Harvard Law School’s Religious Freedom Clinic, launched in the fall of 2020, complements the school’s four programs on law and religion and gives students direct insight into the ways the Constitution and laws more generally protect religious freedom. Students in this new clinic have had no shortage of meaningful cases.

In one, students represented a Muslim member of the U.S. armed forces who sought a religious exemption from a prohibition on growing a beard. In another, they represented a Messianic Jewish inmate who was denied kosher food. A third centered on a woman whose hiring was contingent on her signing a state-mandated loyalty oath that contradicted her beliefs as a Jehovah’s Witness.

The range of cases that students take on is a testament to the important and sometimes unexpected ways the principles of religious freedom intersect with the law, says Josh McDaniel, the clinic’s director and visiting assistant clinical professor of law. “Religious liberty is at the center of so much that is going on in the Supreme Court and in society,” he says. “It’s also an issue that offers a lot of learning opportunities for students. They can grapple with complex areas of law with a lot of countervailing interests that are at stake and clients who come from a diverse group of backgrounds and experiences.”

At the same time, through these cases, students learn to interview and counsel clients, develop effective case theories, and write and advocate for the people they represent. “Our goal,” McDaniel says, “is to give students tools and hands-on experience that will be fully transferable to their future legal practice, whatever form that might take.”

Though the clinic is still in its early days, it’s already having an impact. For example, the students representing an inmate in an Oklahoma prison whose kosher diet had been revoked participated in a successful mediation with the state of Oklahoma. “We were able to broker a settlement that will result in policy changes for religious diets in prisons on a statewide basis in Oklahoma,” says McDaniel.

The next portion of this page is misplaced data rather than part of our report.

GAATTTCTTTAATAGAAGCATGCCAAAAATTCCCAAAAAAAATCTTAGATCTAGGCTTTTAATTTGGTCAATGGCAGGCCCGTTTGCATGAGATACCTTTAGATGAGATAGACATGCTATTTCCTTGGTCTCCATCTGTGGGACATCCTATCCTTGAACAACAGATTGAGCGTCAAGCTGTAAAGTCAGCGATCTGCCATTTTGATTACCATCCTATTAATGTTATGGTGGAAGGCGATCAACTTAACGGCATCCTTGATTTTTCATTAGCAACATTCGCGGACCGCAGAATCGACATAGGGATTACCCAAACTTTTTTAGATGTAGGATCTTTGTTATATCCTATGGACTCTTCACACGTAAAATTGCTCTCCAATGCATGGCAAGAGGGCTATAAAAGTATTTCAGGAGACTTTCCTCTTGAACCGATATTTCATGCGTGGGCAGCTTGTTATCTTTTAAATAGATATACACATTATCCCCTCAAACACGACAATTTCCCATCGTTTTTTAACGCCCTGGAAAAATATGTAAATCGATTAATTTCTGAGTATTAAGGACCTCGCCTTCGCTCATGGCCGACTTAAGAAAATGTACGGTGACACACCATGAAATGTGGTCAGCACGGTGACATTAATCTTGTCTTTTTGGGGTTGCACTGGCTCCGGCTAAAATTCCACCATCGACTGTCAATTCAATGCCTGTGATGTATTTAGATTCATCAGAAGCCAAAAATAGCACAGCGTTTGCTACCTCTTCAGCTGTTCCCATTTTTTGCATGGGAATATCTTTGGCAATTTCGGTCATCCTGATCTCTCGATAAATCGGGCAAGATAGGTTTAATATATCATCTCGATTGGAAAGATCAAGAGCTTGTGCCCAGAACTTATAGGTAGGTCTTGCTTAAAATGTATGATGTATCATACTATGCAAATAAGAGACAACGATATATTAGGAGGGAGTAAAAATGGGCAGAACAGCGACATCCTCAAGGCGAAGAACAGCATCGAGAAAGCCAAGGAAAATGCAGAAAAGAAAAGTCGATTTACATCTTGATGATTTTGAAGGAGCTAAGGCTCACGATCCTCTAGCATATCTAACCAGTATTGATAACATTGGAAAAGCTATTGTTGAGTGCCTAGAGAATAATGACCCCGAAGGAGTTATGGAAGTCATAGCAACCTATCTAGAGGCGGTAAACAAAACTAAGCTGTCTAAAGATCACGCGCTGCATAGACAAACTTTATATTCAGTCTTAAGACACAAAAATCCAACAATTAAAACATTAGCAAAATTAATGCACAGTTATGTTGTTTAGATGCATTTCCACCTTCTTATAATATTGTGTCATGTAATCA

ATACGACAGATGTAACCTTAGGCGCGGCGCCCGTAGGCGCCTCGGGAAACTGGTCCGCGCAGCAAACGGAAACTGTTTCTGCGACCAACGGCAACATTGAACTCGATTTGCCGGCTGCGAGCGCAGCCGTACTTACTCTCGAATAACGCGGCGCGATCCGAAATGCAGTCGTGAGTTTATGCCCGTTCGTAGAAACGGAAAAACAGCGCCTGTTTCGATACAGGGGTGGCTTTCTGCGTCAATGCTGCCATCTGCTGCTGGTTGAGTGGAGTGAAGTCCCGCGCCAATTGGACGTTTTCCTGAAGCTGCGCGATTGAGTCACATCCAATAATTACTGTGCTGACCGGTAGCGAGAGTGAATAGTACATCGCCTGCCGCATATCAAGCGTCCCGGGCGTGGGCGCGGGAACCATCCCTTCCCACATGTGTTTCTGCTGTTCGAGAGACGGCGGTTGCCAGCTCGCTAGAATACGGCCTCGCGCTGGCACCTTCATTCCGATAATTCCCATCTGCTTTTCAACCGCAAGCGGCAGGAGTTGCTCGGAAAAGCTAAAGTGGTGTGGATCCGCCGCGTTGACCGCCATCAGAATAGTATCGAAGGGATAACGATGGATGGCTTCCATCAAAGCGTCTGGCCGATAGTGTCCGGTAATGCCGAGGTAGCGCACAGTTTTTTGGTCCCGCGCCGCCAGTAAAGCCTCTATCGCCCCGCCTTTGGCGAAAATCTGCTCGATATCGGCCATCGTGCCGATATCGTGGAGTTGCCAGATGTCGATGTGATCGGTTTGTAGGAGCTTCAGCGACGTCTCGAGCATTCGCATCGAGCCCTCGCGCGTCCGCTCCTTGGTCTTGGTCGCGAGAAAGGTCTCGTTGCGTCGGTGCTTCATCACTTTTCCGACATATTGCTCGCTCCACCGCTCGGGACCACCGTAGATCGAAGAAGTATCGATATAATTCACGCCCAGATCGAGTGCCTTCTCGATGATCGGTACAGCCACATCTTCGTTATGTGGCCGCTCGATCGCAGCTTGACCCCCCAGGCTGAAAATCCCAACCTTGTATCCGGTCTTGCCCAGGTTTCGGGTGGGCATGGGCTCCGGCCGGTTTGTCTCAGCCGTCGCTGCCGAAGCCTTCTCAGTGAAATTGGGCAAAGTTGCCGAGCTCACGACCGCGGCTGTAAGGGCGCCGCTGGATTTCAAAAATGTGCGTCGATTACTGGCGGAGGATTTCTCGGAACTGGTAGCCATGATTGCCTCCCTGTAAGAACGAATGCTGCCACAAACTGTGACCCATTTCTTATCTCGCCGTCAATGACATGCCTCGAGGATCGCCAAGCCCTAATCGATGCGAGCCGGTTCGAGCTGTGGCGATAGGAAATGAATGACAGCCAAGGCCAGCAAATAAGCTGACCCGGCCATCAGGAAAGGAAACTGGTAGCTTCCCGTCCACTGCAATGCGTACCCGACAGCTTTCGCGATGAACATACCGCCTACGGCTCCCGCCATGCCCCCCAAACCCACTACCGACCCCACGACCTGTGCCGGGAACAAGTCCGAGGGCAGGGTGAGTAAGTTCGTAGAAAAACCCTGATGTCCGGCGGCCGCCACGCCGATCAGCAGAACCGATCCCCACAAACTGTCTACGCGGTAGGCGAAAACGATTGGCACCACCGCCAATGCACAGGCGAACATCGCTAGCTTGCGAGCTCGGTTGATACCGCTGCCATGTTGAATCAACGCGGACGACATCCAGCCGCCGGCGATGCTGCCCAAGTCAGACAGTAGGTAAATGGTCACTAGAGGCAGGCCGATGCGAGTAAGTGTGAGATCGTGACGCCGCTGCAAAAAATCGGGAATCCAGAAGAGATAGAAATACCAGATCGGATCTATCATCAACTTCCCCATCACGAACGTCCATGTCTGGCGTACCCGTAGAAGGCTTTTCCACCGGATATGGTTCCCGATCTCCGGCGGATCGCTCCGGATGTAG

And while he says direct client work is central to the clinic’s portfolio, students also tackle a variety of other projects, including work on amicus briefs. This past semester, for instance, they filed three such briefs with the Supreme Court of the United States.

One was in Ramirez v. Collier, a case about whether a spiritual adviser could audibly pray for and touch an inmate in the execution chamber. As part of their work on the case, students Tyler Dobbs ’22 and Kyle Eiswald ’23 dug into the history of the roles played by ministers who were present during executions in the 17th and 18th centuries. (The ministers gave sermons, hugged the condemned, and even held their hands up until the final moments of the execution.) “[Their research] was discussed in the oral argument in the Supreme Court, which was a great experience for the students,” says McDaniel.

McDaniel hopes that the clinic will help students understand the deeper issues about law and religion — the core principles that often unite more than they divide. “A lot of religious liberty [cases] are really about somebody seeking a simple accommodation in the workplace, or a prisoner seeking the ability to practice their religion while being incarcerated,” he says. “And these are cases that everyone — right, left, and center — can rally around.”